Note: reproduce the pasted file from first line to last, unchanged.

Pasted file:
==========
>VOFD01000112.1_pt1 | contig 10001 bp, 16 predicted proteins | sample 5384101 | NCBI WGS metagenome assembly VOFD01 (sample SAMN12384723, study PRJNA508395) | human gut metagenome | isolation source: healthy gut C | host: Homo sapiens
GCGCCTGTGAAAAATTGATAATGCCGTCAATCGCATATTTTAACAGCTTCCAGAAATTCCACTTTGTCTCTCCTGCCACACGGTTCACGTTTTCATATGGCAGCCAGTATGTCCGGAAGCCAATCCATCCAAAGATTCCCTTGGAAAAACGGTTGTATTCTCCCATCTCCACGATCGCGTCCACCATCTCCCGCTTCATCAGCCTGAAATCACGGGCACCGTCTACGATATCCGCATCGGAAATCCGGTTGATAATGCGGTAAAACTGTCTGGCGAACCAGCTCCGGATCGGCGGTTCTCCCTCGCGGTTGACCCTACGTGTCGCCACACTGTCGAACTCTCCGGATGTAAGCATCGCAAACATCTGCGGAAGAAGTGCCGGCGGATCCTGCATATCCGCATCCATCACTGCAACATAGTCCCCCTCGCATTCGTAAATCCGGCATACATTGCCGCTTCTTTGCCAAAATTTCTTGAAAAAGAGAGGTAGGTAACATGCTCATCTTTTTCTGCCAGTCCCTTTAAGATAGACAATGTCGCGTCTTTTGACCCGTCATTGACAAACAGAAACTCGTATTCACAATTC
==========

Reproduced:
>VOFD01000112.1_pt1 | contig 10001 bp, 16 predicted proteins | sample 5384101 | NCBI WGS metagenome assembly VOFD01 (sample SAMN12384723, study PRJNA508395) | human gut metagenome | isolation source: healthy gut C | host: Homo sapiens
GCGCCTGTGAAAAATTGATAATGCCGTCAATCGCATATTTTAACAGCTTCCAGAAATTCCACTTTGTCTCTCCTGCCACACGGTTCACGTTTTCATATGGCAGCCAGTATGTCCGGAAGCCAATCCATCCAAAGATTCCCTTGGAAAAACGGTTGTATTCTCCCATCTCCACGATCGCGTCCACCATCTCCCGCTTCATCAGCCTGAAATCACGGGCACCGTCTACGATATCCGCATCGGAAATCCGGTTGATAATGCGGTAAAACTGTCTGGCGAACCAGCTCCGGATCGGCGGTTCTCCCTCGCGGTTGACCCTACGTGTCGCCACACTGTCGAACTCTCCGGATGTAAGCATCGCAAACATCTGCGGAAGAAGTGCCGGCGGATCCTGCATATCCGCATCCATCACTGCAACATAGTCCCCCTCGCATTCGTAAATCCGGCATACATTGCCGCTTCTTTGCCAAAATTTCTTGAAAAAGAGAGGTAGGTAACATGCTCATCTTTTTCTGCCAGTCCCTTTAAGATAGACAATGTCGCGTCTTTTGACCCGTCATTGACAAACAGAAACTCGTATTCACAATTC